Bhagat Pre-University College

Students Forced To Wear Boxes On Their Heads During Exam To Prevent Cheating

Patrick 22 Oct 2019

One school in India has issued a formal apology for its bizarre anti-cheating measures which saw the school come under scrutiny.

Schools will go to immense lengths to discourage cheating.

Unsplash | Bima Rahmanda

However, Bhagat Pre-University College in India took their prevention of cheating to a new level recently, by making their students wear cardboard boxes on their heads in order to minimize their vision. The cardboard boxes had an opening cut at the end for them to see out of, but the sides were left untampered with.

The effect was supposed to be similar to the use of blinkers on horses.

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One school official posted the images on Facebook.

Twitter | ANI

The images of the unfortunate chemistry students quickly went viral, and M.B. Sateesh, the school management who was responsible for the practice, was called out for the idea.

As if sitting a chemistry exam wasn't bad enough, imagine having to do it with a box on your head!

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Sateesh explained that it was only a trial and the students were happy to partake.

Twitter | ANI

Sateesh also highlighted that the trial was not only optional but that the student's parents had been asked prior to the exam, according to CNN.

Sateesh went on to say, "They said they were comfortable with the trial. The college did not harass any student, it was optional and some [students] experimented, some did not."

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Some of the students apparently brought their own boxes!

Bhagat Pre-University College

Sateesh claimed that the students could take the boxes off whenever they felt uncomfortable (as some students can be seen not wearing the boxes) and that the teachers even themselves advised the students to take them off after a while in case they were finding it distracting.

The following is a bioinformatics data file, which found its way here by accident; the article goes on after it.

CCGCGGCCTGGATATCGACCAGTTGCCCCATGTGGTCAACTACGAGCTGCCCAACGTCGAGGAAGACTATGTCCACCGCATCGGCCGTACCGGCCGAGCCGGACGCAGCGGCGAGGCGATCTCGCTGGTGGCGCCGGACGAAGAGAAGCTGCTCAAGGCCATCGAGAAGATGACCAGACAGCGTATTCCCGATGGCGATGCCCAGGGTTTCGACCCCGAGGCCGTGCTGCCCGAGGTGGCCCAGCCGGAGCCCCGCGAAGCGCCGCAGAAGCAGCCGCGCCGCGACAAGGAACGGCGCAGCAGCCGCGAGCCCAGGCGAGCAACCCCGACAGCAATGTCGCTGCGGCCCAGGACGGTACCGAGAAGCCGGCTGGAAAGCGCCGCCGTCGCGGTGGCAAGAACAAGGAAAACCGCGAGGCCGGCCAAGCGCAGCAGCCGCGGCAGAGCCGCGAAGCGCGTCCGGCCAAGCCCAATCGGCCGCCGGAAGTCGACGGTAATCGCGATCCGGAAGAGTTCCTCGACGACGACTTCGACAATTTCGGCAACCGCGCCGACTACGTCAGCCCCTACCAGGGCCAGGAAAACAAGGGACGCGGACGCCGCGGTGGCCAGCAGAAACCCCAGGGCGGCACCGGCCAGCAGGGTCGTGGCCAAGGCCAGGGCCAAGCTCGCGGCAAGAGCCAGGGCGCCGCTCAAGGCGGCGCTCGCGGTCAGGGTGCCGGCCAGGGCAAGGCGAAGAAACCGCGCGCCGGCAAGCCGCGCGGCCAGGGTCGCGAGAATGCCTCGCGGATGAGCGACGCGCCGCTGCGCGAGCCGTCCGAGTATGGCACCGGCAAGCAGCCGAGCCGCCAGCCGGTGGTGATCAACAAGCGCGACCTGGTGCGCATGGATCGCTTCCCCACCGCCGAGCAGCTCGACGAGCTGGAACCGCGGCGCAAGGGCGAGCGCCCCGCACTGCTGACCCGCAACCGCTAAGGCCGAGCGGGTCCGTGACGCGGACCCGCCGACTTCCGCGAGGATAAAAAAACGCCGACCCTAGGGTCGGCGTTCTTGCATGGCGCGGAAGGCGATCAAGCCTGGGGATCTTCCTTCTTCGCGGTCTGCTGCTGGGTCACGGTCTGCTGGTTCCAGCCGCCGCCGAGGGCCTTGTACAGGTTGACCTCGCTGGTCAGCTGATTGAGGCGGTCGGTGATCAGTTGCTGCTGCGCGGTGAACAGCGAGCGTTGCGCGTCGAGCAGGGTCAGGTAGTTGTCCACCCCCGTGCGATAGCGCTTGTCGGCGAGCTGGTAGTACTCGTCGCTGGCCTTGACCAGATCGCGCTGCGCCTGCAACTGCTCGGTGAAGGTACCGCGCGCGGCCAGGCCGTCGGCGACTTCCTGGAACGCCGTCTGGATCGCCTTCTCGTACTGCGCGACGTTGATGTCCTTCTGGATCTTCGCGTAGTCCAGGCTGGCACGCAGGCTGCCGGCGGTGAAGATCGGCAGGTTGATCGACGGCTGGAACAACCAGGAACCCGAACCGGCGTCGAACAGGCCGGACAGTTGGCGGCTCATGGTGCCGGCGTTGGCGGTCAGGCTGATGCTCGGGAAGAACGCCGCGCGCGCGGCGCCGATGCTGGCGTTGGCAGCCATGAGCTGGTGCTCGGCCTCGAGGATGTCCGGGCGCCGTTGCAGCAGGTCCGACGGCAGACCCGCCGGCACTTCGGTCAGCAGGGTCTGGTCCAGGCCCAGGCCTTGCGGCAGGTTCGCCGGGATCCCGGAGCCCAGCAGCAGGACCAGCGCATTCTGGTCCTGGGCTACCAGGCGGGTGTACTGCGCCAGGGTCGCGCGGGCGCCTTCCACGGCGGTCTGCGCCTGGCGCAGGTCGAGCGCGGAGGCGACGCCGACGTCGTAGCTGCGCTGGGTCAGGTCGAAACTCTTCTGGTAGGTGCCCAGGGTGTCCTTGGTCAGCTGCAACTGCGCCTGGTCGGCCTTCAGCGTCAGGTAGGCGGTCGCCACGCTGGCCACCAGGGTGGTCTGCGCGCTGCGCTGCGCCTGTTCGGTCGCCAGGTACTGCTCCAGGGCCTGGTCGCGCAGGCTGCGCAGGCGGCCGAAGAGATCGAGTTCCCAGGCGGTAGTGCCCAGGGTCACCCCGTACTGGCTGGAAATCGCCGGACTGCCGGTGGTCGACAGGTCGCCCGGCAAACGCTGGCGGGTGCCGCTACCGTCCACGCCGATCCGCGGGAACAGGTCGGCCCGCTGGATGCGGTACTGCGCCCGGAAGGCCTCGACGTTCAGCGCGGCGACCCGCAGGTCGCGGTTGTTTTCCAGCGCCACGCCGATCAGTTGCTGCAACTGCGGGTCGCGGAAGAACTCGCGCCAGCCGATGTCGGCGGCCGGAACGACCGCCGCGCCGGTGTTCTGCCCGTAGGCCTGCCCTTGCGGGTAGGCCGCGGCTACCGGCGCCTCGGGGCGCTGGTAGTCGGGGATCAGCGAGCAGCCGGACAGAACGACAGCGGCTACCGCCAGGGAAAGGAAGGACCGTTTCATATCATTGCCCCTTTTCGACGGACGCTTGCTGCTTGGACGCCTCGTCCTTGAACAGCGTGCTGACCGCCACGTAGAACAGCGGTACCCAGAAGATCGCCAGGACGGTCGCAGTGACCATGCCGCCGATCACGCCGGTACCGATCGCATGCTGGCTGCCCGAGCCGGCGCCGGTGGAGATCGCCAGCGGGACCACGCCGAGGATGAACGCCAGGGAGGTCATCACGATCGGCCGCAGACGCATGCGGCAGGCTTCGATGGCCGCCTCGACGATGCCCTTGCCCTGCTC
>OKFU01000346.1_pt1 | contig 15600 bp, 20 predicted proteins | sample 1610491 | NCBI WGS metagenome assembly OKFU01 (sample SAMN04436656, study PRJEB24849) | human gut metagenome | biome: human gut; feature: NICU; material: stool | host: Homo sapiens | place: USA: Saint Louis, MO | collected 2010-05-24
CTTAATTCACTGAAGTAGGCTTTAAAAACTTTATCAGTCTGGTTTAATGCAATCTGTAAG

However, if the school felt it necessary to tell the students to take the boxes off after an hour in case it was distracting them, why did they suggest such a bizarre strategy that they clearly weren't sure of the efficacy of in the first place? Surely not distracting the students outweighs potentially reducing some cheating?

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People were quick to brand the method as wrong, with one official calling it "Inhumane."

Twitter | ANI

Local pre-University Education Board deputy director, S.C. Peerjade, was fervently against the idea. Peerjade told the Time of India:

"This is inhumane and a civilized society will never accept such an idea. I hope this is never repeated again [...] There are traditional ways of managing students and preventing malpractice in the examination hall and the college can resort to them."

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This is also not the first time that such a measure has been taken.

Twitter | karanku100

Back in 2013, a series of images were posted to Bangkok’s Kasetsart University Facebook page, of similar measures being implemented. However, they were not met with necessarily the same level of outrage.

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The cardboard headpieces will not be used again in Bhagat Pre-University College.

Instagram | roderick752

Despite defending their right to try the unorthodox method, Sateesh did apologize for putting it into place, reports the BBC.

India's education system has previously been criticized for potentially placing too much pressure on its students to exceed all expectations placed on them, which could explain why students may be tempted to cheat.

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Back in April of this year, 19 students in India took their own life after receiving exam results.

Unsplash | Stefano Pollio

It is a tragedy that so many of these young teenagers felt that their life was dependent upon the outcome of exams. Exams may be important, but they are by no means the end of the world.

According to a report by CNN, many experts and parents blamed the pressure to succeed in school as the cause of 6.7% of all suicides in India being young teenagers in 2015.

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Hopefully, these students weren't too distracted by their cardboard helmets.

Twitter | ANI

While a lot of people found the images amusing, with a quite considerable of responses making the, "No more thinking outside of the box!" joke, this would be immensely distracting for students — not to mention, quite humiliating!

I can't say I'd be too happy if my kid was made to wear this, and hopefully, these kids won't have to go through this again.

h/t: BBC & CNN

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